Looking back at the stories that made the headlines in 2021

Despite the challenges over the past year, communities across the greater Athlone area have shown how resilient they are, and how they help one another.

With Covid-19 still significantly impacting our daily lives, the year started off on a sad note, when the emotional trauma as a result of the death toll became unbearable for clerics in the greater Athlone area.

In January, the Athlone News reported on this when representatives of mosques and churches spoke about the impact the amount of funerals had on them (“Covid-19 funerals spike”, January 13).

In February, clerics made the headlines again, but this time, they took the lead in the fight against illegal drug trade. The Bridgetown community worked closely with religious leaders in an effort to close down drug houses. This entailed the community identifying the drug houses and the clerics visiting the families to find out why they sell drugs, to ask them to stop and to pray for them (“Clerics help close Bridgetown drug houses”, February 10).

Just a month later, the Kewtown community also took a stand against known drug dens in their area. This, after robberies spiked and residents started fearing for their lives (“Anger over Kewtown drug den”, March 3).

All was not doom and gloom though, as Bonteheuwel’s Freedom Square was recognised as a provincial heritage site. On Monday March 8, Cultural Affairs and Sport MEC, Anroux Marais unveiled a plaque there in celebration of this (“Freedom Square: a symbol of sacrifice and struggle”, March 17).

A Gleemoor family who lost their home to a fire, said they gained so much more when they were overwhelmed with the community’s kindness. They shared their story in April (“Family finds kindness in the ashes”, April 14).

In May, community leaders raised their concern about more children joining gangs. This, they believed, was because of the disruptive school year, brought on by Covid-19 pandemic (“More children joining gangs”, May 5).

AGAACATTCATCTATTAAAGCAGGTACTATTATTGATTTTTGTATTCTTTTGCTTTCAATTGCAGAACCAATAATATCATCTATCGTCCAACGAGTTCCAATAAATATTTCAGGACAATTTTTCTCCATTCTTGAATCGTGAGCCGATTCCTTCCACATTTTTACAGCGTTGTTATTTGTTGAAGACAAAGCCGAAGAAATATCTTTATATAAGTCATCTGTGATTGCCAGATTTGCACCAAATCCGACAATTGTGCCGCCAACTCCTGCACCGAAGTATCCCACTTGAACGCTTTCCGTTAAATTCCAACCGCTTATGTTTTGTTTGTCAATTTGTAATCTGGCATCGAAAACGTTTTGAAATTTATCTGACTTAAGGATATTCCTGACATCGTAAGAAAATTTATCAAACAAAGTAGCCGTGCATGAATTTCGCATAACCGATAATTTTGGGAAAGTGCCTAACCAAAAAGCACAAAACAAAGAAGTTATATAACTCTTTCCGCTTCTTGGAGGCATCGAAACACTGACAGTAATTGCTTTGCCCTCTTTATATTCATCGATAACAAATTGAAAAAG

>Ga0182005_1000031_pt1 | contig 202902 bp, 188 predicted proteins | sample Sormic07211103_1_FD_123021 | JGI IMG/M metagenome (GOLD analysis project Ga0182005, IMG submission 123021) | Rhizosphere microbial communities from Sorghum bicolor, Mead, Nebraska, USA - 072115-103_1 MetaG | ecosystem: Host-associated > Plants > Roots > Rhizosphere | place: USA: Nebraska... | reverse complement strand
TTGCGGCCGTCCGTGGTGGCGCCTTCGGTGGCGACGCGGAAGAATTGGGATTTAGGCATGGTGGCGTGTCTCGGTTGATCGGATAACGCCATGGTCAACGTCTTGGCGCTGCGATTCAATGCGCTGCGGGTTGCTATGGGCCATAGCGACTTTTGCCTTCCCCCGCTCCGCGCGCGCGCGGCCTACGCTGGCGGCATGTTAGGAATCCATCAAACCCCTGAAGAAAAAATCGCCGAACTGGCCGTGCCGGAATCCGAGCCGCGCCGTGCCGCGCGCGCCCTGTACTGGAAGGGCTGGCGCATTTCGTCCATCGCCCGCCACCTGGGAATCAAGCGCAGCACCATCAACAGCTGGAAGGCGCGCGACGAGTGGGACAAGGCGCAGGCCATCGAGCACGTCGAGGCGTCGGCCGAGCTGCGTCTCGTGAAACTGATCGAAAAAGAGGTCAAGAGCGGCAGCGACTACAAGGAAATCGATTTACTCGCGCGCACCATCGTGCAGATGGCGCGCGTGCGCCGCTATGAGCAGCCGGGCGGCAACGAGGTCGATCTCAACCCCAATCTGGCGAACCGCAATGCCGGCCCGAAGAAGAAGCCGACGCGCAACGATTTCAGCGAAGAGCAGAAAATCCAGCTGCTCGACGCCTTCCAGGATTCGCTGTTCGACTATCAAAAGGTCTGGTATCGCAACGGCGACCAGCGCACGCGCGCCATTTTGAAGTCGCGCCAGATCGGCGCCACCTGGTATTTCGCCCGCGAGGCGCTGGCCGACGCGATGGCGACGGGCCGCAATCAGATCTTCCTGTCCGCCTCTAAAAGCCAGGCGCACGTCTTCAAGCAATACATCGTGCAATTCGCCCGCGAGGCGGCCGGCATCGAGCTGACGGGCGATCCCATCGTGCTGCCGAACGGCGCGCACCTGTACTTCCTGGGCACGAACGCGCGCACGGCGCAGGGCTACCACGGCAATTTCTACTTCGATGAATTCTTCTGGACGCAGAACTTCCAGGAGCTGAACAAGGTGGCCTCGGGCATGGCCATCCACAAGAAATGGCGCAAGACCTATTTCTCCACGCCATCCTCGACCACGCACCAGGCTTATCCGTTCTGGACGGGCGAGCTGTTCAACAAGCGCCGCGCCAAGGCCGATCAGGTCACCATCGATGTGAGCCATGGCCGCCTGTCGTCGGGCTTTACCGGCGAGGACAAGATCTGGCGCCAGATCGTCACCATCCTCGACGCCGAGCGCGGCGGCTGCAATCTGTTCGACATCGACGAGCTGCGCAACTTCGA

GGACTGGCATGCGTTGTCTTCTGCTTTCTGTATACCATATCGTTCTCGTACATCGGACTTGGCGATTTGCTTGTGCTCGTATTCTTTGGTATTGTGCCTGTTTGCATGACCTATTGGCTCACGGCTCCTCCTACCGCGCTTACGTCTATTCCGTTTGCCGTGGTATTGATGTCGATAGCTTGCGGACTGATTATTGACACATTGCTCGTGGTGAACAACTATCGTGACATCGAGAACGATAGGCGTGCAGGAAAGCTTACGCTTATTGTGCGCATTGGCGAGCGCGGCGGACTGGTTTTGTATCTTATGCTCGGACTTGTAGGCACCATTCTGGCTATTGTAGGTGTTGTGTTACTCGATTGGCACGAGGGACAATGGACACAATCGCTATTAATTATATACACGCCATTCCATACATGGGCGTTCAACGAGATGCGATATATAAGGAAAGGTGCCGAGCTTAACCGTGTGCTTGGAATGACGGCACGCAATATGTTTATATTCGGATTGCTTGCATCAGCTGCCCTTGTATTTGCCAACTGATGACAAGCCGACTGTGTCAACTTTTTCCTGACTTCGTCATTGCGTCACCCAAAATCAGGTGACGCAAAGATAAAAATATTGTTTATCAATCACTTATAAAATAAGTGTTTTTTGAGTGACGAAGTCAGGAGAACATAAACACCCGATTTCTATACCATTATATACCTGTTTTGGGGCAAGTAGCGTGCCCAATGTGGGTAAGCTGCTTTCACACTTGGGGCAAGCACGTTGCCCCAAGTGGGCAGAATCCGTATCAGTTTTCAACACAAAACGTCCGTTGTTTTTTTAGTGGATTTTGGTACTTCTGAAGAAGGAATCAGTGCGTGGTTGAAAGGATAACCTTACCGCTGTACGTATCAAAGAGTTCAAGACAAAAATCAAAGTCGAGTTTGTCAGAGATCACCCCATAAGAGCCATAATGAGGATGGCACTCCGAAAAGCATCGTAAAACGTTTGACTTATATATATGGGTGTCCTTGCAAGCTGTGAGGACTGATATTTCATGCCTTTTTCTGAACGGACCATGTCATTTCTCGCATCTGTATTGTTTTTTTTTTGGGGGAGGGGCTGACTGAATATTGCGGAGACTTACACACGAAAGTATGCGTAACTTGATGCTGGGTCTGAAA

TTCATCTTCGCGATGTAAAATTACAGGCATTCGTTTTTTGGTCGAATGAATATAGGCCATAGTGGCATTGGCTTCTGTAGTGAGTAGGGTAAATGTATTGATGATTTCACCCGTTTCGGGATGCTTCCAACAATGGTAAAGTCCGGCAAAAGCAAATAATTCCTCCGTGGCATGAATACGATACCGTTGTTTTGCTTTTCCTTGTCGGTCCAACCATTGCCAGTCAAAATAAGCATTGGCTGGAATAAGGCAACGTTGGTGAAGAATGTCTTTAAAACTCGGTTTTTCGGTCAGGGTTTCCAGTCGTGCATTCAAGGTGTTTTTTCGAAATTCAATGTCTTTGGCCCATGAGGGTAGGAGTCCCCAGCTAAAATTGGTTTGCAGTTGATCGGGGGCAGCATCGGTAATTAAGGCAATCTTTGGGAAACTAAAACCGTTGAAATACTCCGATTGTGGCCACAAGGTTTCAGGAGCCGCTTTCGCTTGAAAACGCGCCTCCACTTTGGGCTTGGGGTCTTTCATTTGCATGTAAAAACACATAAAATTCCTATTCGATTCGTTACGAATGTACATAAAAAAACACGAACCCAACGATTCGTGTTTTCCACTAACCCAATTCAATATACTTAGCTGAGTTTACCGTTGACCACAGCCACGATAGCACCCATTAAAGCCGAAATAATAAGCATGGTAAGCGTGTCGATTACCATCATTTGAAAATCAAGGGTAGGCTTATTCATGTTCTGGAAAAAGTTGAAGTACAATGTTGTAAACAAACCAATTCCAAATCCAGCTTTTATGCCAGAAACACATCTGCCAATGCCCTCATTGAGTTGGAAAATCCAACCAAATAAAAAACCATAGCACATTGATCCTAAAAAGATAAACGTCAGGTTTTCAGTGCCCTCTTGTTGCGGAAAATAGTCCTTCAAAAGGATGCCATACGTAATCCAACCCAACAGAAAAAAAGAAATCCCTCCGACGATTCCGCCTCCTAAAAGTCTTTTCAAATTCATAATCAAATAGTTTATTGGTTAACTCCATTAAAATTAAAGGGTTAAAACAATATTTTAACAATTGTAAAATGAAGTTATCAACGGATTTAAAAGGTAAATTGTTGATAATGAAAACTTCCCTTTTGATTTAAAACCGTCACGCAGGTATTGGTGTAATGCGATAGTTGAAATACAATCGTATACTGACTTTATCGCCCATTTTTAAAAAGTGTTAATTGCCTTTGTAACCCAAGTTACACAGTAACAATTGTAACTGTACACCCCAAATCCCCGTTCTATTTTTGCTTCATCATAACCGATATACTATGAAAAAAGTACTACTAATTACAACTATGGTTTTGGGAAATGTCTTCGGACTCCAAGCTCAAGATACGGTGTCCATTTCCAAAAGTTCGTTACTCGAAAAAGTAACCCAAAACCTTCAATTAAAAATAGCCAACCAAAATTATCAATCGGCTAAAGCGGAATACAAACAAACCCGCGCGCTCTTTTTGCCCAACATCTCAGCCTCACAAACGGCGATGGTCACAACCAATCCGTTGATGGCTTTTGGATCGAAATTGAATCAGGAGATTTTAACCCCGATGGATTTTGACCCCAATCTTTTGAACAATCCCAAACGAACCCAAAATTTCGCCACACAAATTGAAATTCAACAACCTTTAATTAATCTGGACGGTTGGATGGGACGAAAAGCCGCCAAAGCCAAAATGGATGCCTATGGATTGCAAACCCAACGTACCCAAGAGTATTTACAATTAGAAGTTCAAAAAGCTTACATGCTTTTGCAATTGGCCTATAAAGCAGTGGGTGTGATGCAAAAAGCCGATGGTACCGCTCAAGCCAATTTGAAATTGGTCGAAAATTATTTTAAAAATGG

Sadly, early on in June, another fire claimed the lives of a grandmother and her two grandsons in Bonteheuwel (“Fire kills granny and grandsons”, June 9).

The heavy downpours in July forced many Bonteheuwel residents to remain indoors, as the roads were flooded (“Heavy rain floods roads”, July 7)

The Manenberg community was rocked by a serial cat killer, and by early August, at least 25 cats were killed and disembowelled in the area (“Manenberg residents fear more cat killings”, August 4).

Another two house fires, which happened on the same day in Bonteheuwel, left 11 people displaced in September (“Two house fires in a single day”, September 22)

In November the country flocked to voting stations again to make their mark in the local government elections. Despite voter turnout being low, those the Athlone News spoke to, still had high hopes for their community.

In December, the Athlone News reported on the launch of a “first-of-its-kind” intervention that will explore alternative measures instead of imprisoning women in conflict with the law. Research has shown that women who commit petty crime do so most times to cope or survive, as a result of gender-based violence (GBV) (“Project seeks alternatives to jailing women”, December 8).